alexa Investigation Of The Pubic Symphyseal Landscape: Age At Death Estimation For Skeletal Remains Using 3D Topographical Data And Geographical Information Systems
ISSN: 2157-7145

Journal of Forensic Research
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3rd International Conference on Forensic Research and Technology
October 06-08, 2014 Hilton San Antonio Airport, USA

Jessica I Bolton, Sophie Beckett, Roland Wessling and Jelena Bekvalac
Accepted Abstracts: J Forensic Res
DOI: 10.4172/2157-7145.S1.015
Abstract
Current methods for age-at-death determination from the pubic symphysis utilise surface descriptions and standardised archetype pictures and casts to allocate an age category. Such methods have been shown to have a good level of accuracy and ease of use but are, inevitably, subjective methods of assessment of the surface. The increasing availability and awareness of 3D data in the analysis of human remains, is driving research into the development of quantitative methods of age-atdeath estimation that utilise 3D data. The results presented demonstrate the ability to quantify 3D topographical scan data of the pubic symphysis using Geographical Information Systems (GIS). The pelves of 54 males of known age-at-death and sex (St Bride?s Church Crypt Assemblage, London, UK) were scanned using a hand-held laser topography scanner and the scans were explored as ?geographical landscapes? within ArcGIS (ESRI software). The relationship between age-at-death and the parameters; mean slope and mean aspect were investigated. In general, values of mean slope and mean aspect, across the pubic symphysis surface, decreased with increasing age-at-death. These correlations were shown to be significant for the study sample (p<0.01) and reflect the known changes that occur in the pubic symphysis surface with age. This study represents a preliminary investigation and a springboard for further research; however the potential of this approach is clearly demonstrated for topographical data. The approach can also be applied using computed tomography (CT) data, which is the current area of expansion considering the increasing use of CT in forensics.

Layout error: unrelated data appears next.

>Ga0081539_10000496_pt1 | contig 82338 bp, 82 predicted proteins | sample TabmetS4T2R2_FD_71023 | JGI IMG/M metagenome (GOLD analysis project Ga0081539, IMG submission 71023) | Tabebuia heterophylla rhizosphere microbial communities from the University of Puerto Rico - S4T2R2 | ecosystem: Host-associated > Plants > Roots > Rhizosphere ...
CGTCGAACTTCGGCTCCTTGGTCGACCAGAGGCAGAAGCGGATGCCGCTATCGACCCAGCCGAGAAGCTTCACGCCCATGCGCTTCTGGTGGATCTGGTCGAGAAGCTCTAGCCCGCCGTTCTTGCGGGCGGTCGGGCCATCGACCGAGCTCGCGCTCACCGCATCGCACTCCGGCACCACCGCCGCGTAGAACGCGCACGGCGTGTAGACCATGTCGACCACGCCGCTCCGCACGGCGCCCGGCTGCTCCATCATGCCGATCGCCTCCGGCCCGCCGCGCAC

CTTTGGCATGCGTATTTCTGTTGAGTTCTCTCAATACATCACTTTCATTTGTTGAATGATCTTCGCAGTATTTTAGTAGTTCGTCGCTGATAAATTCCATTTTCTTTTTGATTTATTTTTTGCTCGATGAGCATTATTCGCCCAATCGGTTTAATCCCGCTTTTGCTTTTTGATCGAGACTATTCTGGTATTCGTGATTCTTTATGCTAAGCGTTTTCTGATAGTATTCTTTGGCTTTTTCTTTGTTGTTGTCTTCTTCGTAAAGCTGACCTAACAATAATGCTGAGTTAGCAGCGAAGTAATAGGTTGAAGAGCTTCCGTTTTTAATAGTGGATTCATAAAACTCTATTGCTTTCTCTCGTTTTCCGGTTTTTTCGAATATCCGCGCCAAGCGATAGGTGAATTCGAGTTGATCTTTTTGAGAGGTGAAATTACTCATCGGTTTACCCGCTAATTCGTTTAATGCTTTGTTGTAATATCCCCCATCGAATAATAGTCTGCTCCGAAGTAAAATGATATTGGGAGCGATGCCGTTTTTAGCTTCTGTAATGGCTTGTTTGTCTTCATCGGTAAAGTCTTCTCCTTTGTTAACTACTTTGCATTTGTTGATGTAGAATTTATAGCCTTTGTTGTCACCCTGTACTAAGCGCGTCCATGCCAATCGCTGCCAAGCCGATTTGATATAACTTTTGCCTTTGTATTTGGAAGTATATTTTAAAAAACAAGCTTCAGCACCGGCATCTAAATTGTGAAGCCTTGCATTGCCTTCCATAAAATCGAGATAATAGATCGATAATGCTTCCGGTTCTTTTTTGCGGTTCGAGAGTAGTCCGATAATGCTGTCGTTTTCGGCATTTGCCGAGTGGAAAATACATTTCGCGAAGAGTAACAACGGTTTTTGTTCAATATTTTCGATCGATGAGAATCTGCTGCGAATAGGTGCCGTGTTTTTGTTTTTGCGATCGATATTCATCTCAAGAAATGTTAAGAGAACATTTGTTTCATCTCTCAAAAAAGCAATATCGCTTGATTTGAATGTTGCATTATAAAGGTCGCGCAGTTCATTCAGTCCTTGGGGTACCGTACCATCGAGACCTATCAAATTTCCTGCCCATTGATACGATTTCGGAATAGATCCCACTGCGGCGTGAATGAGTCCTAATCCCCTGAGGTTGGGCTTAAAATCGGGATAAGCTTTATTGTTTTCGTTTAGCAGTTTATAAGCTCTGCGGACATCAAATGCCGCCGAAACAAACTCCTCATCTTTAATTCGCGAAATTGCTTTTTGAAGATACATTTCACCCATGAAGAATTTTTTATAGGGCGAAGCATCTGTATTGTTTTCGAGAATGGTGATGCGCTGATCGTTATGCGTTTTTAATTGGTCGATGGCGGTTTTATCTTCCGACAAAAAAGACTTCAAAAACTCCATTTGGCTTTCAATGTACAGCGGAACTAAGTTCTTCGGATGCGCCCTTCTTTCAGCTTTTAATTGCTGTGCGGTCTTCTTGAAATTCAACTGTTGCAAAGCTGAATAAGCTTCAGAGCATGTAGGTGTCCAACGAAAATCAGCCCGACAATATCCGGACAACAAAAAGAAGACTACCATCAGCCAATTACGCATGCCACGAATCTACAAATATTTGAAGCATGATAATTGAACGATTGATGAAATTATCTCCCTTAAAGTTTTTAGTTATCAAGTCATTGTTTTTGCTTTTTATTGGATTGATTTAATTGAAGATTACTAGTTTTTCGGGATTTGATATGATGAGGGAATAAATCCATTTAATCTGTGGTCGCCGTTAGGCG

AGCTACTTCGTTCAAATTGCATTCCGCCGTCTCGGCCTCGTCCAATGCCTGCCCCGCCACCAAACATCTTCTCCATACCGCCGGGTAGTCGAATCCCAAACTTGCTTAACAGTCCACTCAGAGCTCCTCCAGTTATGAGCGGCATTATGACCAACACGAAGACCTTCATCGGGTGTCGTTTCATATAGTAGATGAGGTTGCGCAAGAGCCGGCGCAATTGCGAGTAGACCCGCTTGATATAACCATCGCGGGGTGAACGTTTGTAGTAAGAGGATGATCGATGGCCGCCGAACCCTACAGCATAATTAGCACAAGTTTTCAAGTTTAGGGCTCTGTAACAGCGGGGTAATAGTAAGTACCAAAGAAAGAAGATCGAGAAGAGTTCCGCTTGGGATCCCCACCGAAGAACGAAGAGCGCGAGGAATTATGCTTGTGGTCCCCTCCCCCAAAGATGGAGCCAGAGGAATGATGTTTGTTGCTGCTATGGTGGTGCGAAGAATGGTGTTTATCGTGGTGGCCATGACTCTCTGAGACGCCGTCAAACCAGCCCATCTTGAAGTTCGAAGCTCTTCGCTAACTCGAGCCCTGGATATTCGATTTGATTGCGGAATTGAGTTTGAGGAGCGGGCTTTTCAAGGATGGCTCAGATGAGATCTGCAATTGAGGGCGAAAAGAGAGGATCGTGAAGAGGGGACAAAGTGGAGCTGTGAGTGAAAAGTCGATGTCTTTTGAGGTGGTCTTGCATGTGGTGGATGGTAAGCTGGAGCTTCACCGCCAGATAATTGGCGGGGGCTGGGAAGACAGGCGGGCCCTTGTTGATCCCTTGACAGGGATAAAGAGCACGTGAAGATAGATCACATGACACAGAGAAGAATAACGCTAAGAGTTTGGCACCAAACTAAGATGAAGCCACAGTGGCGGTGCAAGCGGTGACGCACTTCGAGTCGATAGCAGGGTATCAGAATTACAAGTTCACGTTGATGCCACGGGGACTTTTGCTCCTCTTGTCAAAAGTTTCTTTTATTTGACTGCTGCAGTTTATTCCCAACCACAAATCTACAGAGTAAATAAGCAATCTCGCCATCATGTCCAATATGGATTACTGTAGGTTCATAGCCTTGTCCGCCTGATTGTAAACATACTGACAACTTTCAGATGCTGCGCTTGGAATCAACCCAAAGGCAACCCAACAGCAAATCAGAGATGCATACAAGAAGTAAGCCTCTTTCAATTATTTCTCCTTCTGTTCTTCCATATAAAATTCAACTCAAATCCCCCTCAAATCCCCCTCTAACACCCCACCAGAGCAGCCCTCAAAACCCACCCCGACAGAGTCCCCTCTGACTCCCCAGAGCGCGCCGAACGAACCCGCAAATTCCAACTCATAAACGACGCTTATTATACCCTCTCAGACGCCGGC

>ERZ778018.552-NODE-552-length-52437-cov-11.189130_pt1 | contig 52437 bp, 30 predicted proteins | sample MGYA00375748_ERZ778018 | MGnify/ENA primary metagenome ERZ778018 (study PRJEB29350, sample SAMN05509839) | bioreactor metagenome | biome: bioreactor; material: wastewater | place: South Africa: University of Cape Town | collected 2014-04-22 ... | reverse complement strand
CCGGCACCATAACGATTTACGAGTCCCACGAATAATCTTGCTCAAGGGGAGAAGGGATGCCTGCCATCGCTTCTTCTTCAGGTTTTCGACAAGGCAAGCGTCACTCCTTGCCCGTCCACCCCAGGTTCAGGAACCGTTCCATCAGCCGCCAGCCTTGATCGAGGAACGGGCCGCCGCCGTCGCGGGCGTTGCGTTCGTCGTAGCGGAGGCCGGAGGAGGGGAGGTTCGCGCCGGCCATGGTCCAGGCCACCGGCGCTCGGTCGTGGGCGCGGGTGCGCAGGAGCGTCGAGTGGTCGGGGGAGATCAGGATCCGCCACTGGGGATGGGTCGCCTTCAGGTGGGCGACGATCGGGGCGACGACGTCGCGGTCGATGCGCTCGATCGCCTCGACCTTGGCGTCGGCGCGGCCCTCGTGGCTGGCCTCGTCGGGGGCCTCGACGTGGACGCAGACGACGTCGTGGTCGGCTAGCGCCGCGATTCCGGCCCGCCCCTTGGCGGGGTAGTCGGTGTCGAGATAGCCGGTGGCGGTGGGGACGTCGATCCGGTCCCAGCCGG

Biography
Jessica I Bolton completed her MSc in Forensic Anthropology and Archaeology in 2013 at Cranfield University, UK. This study comes from her MSc thesis (Bolton, J. I., 2013) which is currently being submitted for publication. She currently works for Cranfield Forensic Institute performing 3D analysis in computed tomography and 3D laser scanning on human skeletal remains. Her research in Geographical Information Systems, age estimation and 3D techniques continues as she anticipates her PhD in this area.
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